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Ex-Google engineer charged with AI tech theft for Chinese firms

The Google logo at Alphabet's Googleplex headquarters in Mountain View, California. (Dreamstime/TNS)

A Chinese software engineer working for Alphabet Inc.’s Google was charged by the U.S. Justice Department with stealing trade secrets for developing artificial intelligence from the company’s supercomputing data centers.

Linwei Ding, 38, a Chinese national and resident of Newark, California, who was hired by Google in 2019, has been charged with four counts of trade secrets theft, the Justice Department said in a statement Wednesday.

“We allege the defendant stole artificial intelligence-related trade secrets from Google while secretly working for two companies based in China,” Attorney General Merrick Garland said in a statement. “We will fiercely protect sensitive technologies developed in America from falling into the hands of those who should not have them.”

A Google spokesperson said Ding acted alone and that the company was able to act quickly and refer the case to law enforcement after discovering the problem.

“We have strict safeguards to prevent the theft of our confidential commercial information and trade secrets,” Google spokesperson José Castañeda said in an emailed statement. “We are grateful to the FBI for helping protect our information and will continue cooperating with them closely.”

Ding, also known as Leon Ding, allegedly transferred sensitive information from Google’s network to his personal email and cloud accounts while secretly affiliating himself with two China-based companies working in the AI industry, according to the Justice Department.

Ding allegedly helped form one of the unidentified companies. He did not disclose his connection to either company to Google. The Justice Department doesn’t allege that Ding provided either of the companies with specific data he stole from Google.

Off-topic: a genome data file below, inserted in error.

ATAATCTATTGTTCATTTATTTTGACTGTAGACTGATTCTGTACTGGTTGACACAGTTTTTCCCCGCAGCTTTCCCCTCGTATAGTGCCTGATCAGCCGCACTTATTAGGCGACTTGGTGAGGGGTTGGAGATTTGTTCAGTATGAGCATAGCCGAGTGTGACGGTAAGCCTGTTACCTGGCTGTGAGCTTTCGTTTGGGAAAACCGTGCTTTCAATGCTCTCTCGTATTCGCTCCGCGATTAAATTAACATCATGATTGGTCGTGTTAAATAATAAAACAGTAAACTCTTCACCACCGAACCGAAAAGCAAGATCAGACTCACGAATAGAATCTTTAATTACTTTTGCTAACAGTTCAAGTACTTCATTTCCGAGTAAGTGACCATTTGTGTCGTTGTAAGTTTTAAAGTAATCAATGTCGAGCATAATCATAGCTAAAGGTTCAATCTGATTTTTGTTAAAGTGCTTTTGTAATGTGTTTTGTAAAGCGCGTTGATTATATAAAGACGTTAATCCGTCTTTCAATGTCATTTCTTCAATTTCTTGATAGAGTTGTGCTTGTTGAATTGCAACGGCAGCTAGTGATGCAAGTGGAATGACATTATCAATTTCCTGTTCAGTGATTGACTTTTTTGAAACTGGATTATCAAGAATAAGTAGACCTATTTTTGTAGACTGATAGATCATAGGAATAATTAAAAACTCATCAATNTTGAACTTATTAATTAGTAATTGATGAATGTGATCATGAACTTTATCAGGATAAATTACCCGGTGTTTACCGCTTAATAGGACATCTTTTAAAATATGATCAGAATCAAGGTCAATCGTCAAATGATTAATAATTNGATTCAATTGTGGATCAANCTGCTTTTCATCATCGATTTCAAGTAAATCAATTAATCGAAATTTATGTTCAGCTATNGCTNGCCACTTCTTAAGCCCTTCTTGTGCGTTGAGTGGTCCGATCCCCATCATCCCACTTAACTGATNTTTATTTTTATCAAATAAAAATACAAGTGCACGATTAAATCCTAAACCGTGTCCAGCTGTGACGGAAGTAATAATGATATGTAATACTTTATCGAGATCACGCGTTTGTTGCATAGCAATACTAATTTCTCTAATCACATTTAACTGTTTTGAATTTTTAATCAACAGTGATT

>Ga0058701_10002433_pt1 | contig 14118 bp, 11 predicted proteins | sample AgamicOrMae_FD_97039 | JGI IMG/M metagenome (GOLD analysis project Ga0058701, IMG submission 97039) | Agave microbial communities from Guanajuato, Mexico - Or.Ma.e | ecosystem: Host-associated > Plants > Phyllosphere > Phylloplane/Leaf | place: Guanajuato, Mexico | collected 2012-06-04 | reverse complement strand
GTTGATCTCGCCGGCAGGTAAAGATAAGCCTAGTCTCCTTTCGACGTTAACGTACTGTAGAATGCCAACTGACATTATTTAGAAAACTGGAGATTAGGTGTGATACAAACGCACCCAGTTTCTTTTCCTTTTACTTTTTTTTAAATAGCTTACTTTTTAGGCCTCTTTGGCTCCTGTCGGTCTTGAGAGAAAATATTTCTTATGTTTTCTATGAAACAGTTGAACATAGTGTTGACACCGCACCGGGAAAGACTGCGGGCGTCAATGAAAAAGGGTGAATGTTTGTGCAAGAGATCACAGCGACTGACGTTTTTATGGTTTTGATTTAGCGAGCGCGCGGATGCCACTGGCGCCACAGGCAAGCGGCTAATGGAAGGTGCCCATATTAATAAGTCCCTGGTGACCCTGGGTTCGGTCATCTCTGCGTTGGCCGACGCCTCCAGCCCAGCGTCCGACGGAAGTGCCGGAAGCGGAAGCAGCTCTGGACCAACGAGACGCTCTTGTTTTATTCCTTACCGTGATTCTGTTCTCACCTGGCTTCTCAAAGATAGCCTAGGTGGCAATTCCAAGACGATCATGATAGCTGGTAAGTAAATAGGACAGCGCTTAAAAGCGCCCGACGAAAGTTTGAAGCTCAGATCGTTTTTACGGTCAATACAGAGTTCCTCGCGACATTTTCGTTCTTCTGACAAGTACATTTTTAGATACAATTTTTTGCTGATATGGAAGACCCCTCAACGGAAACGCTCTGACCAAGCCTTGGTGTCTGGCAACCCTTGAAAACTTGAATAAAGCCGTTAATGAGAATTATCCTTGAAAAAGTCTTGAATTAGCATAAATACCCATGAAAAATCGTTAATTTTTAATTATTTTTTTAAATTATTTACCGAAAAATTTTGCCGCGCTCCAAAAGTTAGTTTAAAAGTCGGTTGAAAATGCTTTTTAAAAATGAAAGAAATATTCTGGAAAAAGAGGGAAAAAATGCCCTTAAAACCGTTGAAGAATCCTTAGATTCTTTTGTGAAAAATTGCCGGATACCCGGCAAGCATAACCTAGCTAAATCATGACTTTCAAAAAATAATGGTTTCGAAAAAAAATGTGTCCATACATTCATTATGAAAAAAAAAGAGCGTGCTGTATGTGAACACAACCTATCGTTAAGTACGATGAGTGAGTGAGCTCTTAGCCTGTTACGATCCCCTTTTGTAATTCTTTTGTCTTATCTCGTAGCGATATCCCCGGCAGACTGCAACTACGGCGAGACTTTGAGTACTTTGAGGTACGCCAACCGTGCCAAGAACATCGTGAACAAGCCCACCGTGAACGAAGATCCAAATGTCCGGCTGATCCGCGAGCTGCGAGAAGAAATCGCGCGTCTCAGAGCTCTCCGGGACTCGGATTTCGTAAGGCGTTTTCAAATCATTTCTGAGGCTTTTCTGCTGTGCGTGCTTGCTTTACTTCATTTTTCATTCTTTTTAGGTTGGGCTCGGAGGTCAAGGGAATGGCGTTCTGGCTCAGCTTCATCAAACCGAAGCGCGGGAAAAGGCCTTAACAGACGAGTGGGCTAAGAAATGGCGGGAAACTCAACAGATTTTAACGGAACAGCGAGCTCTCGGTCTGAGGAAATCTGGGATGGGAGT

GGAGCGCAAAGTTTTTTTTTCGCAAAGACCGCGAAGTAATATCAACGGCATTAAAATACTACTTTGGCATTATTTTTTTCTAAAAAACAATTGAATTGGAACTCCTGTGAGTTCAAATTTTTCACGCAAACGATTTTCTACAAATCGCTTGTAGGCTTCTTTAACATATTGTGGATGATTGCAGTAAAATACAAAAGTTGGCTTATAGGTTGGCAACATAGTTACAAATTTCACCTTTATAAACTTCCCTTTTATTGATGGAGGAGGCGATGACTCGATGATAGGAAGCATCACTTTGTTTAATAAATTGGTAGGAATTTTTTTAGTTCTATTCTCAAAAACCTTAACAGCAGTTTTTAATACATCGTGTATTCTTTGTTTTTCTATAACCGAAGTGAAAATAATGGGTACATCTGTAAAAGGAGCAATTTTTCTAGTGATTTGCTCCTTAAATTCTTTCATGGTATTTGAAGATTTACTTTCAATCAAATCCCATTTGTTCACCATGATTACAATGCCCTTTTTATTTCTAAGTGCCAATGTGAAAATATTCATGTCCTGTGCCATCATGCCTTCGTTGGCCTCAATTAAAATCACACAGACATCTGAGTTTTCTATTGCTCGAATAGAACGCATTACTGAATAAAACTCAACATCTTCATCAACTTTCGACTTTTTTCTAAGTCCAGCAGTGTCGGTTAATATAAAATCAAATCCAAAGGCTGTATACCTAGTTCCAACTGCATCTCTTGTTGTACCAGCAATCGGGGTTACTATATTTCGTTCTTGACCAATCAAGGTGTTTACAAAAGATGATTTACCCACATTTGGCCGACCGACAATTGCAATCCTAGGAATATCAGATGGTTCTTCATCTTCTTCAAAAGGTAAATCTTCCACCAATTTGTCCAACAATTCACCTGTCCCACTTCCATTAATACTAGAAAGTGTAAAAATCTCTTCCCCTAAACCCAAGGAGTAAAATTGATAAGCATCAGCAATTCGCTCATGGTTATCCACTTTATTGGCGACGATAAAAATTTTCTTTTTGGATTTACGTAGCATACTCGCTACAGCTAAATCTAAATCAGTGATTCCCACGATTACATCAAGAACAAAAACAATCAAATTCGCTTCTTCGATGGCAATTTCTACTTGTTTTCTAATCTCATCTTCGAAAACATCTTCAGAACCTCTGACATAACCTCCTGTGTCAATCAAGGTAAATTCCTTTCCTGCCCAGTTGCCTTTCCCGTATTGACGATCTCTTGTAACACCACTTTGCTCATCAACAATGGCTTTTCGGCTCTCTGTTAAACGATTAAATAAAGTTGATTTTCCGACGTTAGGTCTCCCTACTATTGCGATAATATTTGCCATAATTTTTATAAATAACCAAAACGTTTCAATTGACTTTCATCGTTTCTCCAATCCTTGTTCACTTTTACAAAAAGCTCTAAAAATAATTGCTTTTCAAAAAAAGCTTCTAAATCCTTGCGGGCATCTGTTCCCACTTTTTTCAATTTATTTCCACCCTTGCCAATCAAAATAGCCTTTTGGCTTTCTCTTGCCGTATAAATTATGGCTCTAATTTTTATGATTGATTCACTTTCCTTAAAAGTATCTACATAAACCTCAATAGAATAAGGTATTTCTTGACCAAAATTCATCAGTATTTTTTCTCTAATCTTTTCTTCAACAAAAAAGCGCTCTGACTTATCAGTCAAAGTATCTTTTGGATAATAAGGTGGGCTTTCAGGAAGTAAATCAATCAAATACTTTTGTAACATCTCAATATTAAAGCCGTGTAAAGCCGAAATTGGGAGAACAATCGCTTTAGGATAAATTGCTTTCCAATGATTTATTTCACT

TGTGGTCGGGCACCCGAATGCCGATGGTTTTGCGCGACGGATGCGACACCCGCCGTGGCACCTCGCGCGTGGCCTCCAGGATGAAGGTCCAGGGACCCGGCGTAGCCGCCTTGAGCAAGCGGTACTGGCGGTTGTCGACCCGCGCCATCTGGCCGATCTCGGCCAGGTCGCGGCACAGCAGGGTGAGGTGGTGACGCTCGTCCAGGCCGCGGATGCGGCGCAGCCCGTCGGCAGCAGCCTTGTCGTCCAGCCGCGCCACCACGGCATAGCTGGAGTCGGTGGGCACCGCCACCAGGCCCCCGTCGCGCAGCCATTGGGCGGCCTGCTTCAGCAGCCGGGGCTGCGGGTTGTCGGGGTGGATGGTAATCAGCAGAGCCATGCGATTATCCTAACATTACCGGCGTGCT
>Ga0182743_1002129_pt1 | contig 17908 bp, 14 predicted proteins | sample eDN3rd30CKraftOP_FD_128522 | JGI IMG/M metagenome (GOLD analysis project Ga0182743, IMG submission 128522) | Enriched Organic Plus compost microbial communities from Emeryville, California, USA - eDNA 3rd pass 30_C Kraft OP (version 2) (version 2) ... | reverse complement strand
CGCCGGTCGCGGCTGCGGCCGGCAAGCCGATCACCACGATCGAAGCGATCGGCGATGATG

The case marks the first significant enforcement action since Deputy Attorney General Lisa Monaco announced last month that the Justice Department’s disruptive technology strike force would focus on violations related to the use or transfer of AI technology.

“After all, AI is the ultimate disruptive technology,” Monaco said during comments at the University of Oxford.

IP theft

The U.S. Attorney’s office in San Francisco has in recent years prosecuted multiple cases over intellectual property theft involving China, including three ex-Apple engineers accused of stealing trade secrets from the company’s autonomous driving project to take with them for jobs with Chinese companies.

But not all the office’s efforts have been successful. Just last month, a Chinese chipmaker targeted in a rare economic espionage case was found not guilty of all charges, ending a five-year pursuit by prosecutors.

Ding was arrested Wednesday in Newark. He faces a maximum penalty of 10 years in prison and a fine of as much as $250,000 for each count if convicted.

The technology Ding allegedly stole “involves the building blocks of Google’s advanced supercomputing data centers, which are designed to support machine learning workloads used to train and host large AI models,” according to the Justice Department release.

While he was employed by Google, Ding had access to confidential information about hardware, software and the AI models and applications they supported, some of which he is alleged to have uploaded into personal accounts.


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